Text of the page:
Ramona's Story

Ramona joined Watsi on March 12th, 2013. Two years ago, Ramona joined our Universal Fund, supporting life-changing treatments for a new Watsi patient every month. Ramona's most recent donation traveled 4,700 miles to support Foster, a 70-year-old farmer and grandfather from Malawi, to fund hernia repair surgery.

Impact

Ramona has funded healthcare for 1167 patients in 17 countries.

All patients funded by Ramona

Foster is a 70-year-old father of nine, from Makwenda Village in Malawi. He lives with his wife and grandchildren. To support his family, he solely depends on farming where he grows maize, groundnuts, and soya beans. Foster is a village headman and he is a member of the Church of African Presbytery. Foster was well until 2020 when he noticed a swelling on the right side of his groin. The swelling was very painful and made passing stool and urine very difficult. The swelling would disappear and reappear after a while, especially when it is cold, and when he coughs or strains himself. Foster decided to seek medical help at a health center in his area where he was referred to Nkhoma Hospital, but at the time surgeries were limited due to the coronavirus pandemic. He was told to come back another time. As the condition persisted, Foster went to seek medical help at Dedza District Hospital where he has been visiting up to now and had been given pain medication. Last week, Foster visited Nkhoma Hospital once again, and he presented that the swelling has now been appearing on both sides. After assessment in the surgical clinic, Foster was diagnosed with Bilateral Inguinal Hernia. The doctor advised that he needs to undergo Hernia Repair surgical procedure and this was scheduled for October 5th. This hernia condition has impacted Foster’s life negatively. Since the condition surfaced, he experiences pain that hinders him from doing his daily activities and he fails to work on his farm. Additionally, he cannot walk a long distance or ride his bike as the swelling appears when he strains himself. Treatment will be a welcome development in Foster’s life. He will be able to work on his farm and continue taking care of his family as he is the sole breadwinner. In addition to that, treatment will prevent Foster from developing complications that a hernia can cause, such as enlargement, incarceration, small bowel obstruction, and strangulation of the hernia, which can be fatal. Foster shared that he does not have enough money to pay for his surgery and other expenses so the medical team referred him to Watsi and our medical partner African Mission healthcare. He has been able to contribute $15 to his care and our medical partner is requesting $500 to cover the cost of Foster's surgery. Foster says, “I was afraid that this condition will start affecting my duties as a village headman, I am thankful that there is hope for me through my donors.”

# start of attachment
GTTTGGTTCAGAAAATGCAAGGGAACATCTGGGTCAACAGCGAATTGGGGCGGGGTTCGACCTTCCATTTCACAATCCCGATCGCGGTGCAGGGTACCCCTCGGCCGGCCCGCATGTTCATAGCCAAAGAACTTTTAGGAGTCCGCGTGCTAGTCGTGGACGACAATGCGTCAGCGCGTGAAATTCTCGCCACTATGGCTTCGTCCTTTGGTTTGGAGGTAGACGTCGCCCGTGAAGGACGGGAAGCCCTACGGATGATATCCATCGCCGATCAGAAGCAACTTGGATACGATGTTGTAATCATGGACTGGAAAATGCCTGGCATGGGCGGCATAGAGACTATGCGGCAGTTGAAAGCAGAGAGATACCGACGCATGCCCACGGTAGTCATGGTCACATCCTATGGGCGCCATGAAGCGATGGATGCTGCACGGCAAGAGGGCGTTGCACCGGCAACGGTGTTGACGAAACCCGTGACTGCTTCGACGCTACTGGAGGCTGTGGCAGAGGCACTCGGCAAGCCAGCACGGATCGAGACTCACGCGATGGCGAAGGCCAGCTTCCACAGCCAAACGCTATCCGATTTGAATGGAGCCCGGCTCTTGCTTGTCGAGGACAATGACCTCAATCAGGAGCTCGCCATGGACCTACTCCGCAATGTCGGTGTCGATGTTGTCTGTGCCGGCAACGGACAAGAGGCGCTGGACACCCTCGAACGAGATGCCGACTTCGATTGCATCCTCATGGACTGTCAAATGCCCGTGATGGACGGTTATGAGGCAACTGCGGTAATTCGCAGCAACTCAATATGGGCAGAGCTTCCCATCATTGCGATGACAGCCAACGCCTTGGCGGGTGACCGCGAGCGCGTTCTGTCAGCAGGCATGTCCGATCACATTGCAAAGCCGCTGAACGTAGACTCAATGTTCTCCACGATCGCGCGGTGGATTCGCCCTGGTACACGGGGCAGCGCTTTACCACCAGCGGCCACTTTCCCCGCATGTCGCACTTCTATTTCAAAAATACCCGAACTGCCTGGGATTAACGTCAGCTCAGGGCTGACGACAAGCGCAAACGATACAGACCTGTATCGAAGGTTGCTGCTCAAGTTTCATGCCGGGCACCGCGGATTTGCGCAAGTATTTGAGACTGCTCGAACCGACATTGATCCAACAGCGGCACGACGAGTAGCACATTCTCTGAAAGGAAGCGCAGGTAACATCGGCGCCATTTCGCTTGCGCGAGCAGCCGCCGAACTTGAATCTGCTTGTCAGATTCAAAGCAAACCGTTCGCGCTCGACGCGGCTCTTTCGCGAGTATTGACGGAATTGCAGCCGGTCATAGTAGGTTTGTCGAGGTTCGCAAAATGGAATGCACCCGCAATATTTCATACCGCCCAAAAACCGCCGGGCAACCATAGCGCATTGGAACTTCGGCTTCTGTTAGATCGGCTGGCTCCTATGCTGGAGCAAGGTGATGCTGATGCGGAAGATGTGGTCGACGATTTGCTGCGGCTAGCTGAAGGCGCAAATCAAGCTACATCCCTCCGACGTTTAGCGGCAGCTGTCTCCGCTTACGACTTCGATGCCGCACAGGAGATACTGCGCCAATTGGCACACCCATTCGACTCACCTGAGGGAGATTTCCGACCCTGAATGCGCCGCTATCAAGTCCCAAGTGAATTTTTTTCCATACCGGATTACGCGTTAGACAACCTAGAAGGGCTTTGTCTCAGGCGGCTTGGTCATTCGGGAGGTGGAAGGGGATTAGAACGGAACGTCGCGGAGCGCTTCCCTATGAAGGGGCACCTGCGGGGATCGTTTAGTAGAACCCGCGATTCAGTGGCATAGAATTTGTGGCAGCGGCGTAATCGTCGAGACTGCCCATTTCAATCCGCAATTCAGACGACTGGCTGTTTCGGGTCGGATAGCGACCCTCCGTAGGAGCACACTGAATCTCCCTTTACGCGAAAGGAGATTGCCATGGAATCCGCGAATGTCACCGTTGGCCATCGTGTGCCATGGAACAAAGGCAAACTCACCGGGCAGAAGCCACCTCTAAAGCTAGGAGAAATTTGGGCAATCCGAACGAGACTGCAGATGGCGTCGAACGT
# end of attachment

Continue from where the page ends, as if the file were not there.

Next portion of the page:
6%funded
$30raised
$470to go

Samuel is a 21-year-old talkative young man. He is the second born in a family of five children. His father passed away when he was four years old, so his mother had to raise him and his siblings by herself. She does jobs on tea farms to provide for the family. When Samuel was two years old, his abdomen started to swell, which was very painful for him. His mother took him to the hospital and he was given some medication and sent back home. The medication did not work as expected. He was then taken to a different hospital for examination. He was given more medication and after some time he seemed to be better. The stomachache did not go away completely, however. Samuel and his mother shared that over the years, he has had stomachaches and gotten used to taking pain medication. In 2017 when Samuel was in high school, the pain worsened and his abdomen started to swell again. He had to leave school as a result. His mother took him to a hospital in Meru where he was admitted for three months. While in the hospital, scans and a biopsy were done to determine what the problem was. He was given a colostomy, where the end of the colon is brought through an opening in the abdominal wall, in order to pass stool. This surgery is often performed to bypass bowel malformations, but colostomies are usually temporary and may call for closure. In Samuel's case, his colostomy requires closure in order to restore bowel function and prevent future complications. At that time, his doctors did not manage to treat him and referred him to BethanyKids Hospital in 2018. On arrival, he was examined and admitted, as he was not in good condition. After more scans and tests, he was ultimately diagnosed with Hirschsprung’s disease. Since then, Samuel has undergone several surgeries with the aim of trying to better his condition. The first surgery failed, but the second was successful. He is now scheduled to undergo his last surgery to close the colostomy so that he can pass stool on his own again and live a more active life. Earlier in his treatment, Samuel's parents had enrolled in the national health insurance program (NHIF), which helped them pay for most of his hospital bills. BethanyKids also chipped in on occasion to help with some of the bills. Unfortunately, for his last surgery, NHIF has rejected the request since he is beyond the age to be covered by his mother’s insurance. Our medical partner, African Mission Healthcare Foundation, is helping him to undergo treatment and needs $1,084 to cover the cost of a colostomy closure for Samuel. The surgery is scheduled to take place on November 11th and, once completed, will hopefully allow him to live more comfortably and confidently. Samuel’s Mother says, “For years now, I have been very worried about my son, but God has seen us through.”

42%funded
$457raised
$626to go